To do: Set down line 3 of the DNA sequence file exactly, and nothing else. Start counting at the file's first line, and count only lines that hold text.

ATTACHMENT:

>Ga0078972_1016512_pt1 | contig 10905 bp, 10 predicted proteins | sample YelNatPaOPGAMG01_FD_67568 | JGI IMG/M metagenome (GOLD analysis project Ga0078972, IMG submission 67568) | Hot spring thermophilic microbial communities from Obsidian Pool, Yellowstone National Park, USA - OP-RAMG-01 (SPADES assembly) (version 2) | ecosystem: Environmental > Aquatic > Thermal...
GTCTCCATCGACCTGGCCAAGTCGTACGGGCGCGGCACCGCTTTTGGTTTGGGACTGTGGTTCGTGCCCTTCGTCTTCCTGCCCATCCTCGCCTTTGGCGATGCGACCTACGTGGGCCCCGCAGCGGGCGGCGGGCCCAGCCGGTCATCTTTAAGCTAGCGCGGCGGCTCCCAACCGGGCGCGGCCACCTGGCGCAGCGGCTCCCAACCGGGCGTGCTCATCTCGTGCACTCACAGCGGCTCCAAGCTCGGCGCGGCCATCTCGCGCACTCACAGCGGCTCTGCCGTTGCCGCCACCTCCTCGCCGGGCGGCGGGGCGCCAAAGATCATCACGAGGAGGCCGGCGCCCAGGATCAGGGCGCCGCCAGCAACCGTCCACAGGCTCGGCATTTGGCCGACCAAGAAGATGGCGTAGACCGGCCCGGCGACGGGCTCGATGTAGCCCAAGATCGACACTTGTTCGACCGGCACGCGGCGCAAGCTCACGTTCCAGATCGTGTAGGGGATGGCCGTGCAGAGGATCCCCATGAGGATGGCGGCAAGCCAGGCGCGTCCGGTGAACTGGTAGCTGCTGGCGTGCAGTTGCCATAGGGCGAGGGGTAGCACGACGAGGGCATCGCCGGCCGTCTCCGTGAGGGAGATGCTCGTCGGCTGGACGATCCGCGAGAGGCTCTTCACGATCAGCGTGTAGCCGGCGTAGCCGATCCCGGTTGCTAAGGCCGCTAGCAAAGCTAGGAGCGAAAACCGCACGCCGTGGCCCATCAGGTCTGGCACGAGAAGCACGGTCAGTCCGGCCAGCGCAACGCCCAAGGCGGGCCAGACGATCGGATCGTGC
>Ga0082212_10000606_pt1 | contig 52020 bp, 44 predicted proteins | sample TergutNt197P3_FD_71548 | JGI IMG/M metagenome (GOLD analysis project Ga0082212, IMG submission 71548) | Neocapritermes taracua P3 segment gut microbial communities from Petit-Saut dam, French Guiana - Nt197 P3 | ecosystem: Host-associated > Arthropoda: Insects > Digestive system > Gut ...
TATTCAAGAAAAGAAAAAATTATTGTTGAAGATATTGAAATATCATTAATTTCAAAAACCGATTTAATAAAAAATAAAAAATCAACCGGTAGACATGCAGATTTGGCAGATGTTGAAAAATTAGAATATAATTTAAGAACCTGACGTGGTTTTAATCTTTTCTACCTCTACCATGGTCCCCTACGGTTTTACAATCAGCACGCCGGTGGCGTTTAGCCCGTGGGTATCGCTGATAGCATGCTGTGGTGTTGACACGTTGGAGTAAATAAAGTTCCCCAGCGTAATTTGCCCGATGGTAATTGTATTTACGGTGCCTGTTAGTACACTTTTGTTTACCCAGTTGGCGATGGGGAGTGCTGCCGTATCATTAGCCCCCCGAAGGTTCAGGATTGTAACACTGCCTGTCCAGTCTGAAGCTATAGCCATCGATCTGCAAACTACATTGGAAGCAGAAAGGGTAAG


>Ga0082212_10000606_pt1 | contig 52020 bp, 44 predicted proteins | sample TergutNt197P3_FD_71548 | JGI IMG/M metagenome (GOLD analysis project Ga0082212, IMG submission 71548) | Neocapritermes taracua P3 segment gut microbial communities from Petit-Saut dam, French Guiana - Nt197 P3 | ecosystem: Host-associated > Arthropoda: Insects > Digestive system > Gut ...